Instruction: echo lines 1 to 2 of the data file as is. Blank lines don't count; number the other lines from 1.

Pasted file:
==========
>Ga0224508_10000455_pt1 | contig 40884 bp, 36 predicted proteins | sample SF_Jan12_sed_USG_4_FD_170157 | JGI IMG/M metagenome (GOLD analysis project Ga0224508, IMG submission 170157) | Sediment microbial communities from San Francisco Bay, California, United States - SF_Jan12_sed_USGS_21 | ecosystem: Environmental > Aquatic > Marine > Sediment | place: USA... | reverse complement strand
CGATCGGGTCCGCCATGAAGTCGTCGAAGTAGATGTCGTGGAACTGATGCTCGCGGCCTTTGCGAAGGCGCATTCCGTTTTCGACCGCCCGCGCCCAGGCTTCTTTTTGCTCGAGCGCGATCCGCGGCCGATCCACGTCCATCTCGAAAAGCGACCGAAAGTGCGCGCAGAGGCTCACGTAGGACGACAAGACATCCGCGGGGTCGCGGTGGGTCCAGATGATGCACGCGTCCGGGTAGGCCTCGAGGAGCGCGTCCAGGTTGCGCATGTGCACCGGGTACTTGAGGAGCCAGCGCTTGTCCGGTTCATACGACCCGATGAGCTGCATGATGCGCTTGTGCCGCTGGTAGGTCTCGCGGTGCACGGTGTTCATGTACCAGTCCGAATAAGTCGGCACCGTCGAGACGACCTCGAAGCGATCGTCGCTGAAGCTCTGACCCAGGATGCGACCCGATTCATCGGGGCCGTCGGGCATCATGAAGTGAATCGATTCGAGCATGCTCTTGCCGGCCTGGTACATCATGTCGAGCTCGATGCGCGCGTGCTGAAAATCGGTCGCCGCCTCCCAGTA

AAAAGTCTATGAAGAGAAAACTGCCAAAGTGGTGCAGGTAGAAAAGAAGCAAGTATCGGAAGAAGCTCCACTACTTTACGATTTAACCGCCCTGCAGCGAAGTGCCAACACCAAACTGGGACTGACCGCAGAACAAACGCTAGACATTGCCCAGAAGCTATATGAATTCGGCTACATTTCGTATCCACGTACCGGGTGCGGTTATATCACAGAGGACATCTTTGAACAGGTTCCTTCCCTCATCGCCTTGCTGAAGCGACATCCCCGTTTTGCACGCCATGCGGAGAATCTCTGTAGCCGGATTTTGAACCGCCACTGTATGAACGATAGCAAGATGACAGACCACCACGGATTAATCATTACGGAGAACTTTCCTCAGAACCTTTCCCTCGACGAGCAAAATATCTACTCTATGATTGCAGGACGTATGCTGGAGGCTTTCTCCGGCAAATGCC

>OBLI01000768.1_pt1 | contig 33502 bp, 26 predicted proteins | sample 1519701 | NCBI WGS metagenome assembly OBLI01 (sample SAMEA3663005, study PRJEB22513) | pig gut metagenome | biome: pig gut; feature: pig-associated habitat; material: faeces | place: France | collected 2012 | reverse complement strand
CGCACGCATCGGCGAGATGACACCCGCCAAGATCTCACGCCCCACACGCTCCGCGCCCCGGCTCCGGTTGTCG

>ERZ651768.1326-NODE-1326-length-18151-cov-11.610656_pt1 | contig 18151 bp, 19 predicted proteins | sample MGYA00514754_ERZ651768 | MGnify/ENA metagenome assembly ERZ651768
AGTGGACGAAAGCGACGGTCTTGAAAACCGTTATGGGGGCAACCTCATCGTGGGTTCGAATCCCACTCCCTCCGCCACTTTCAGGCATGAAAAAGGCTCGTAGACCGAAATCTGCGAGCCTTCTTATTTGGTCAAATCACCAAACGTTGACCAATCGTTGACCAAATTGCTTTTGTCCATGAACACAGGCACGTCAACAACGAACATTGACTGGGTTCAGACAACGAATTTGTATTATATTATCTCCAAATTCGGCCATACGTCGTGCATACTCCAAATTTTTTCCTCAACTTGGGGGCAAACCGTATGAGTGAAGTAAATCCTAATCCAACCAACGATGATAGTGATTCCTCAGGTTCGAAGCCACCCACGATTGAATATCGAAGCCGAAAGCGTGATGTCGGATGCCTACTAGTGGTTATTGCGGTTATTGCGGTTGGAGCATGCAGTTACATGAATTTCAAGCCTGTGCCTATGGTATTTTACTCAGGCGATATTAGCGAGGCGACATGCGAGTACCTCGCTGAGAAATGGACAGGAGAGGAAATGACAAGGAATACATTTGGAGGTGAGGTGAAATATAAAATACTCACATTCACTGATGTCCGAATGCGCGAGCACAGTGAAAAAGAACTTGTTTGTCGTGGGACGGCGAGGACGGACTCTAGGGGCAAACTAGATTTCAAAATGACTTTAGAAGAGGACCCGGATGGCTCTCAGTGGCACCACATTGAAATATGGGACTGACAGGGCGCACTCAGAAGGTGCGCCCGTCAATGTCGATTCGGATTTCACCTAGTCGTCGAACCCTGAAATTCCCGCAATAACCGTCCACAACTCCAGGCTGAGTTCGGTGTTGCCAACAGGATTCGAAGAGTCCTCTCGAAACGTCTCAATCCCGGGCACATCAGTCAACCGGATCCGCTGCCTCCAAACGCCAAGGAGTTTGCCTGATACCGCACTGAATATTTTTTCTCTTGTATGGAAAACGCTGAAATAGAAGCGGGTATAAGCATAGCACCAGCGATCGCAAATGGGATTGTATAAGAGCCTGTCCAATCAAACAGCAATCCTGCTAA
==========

>Ga0224508_10000455_pt1 | contig 40884 bp, 36 predicted proteins | sample SF_Jan12_sed_USG_4_FD_170157 | JGI IMG/M metagenome (GOLD analysis project Ga0224508, IMG submission 170157) | Sediment microbial communities from San Francisco Bay, California, United States - SF_Jan12_sed_USGS_21 | ecosystem: Environmental > Aquatic > Marine > Sediment | place: USA... | reverse complement strand
CGATCGGGTCCGCCATGAAGTCGTCGAAGTAGATGTCGTGGAACTGATGCTCGCGGCCTTTGCGAAGGCGCATTCCGTTTTCGACCGCCCGCGCCCAGGCTTCTTTTTGCTCGAGCGCGATCCGCGGCCGATCCACGTCCATCTCGAAAAGCGACCGAAAGTGCGCGCAGAGGCTCACGTAGGACGACAAGACATCCGCGGGGTCGCGGTGGGTCCAGATGATGCACGCGTCCGGGTAGGCCTCGAGGAGCGCGTCCAGGTTGCGCATGTGCACCGGGTACTTGAGGAGCCAGCGCTTGTCCGGTTCATACGACCCGATGAGCTGCATGATGCGCTTGTGCCGCTGGTAGGTCTCGCGGTGCACGGTGTTCATGTACCAGTCCGAATAAGTCGGCACCGTCGAGACGACCTCGAAGCGATCGTCGCTGAAGCTCTGACCCAGGATGCGACCCGATTCATCGGGGCCGTCGGGCATCATGAAGTGAATCGATTCGAGCATGCTCTTGCCGGCCTGGTACATCATGTCGAGCTCGATGCGCGCGTGCTGAAAATCGGTCGCCGCCTCCCAGTA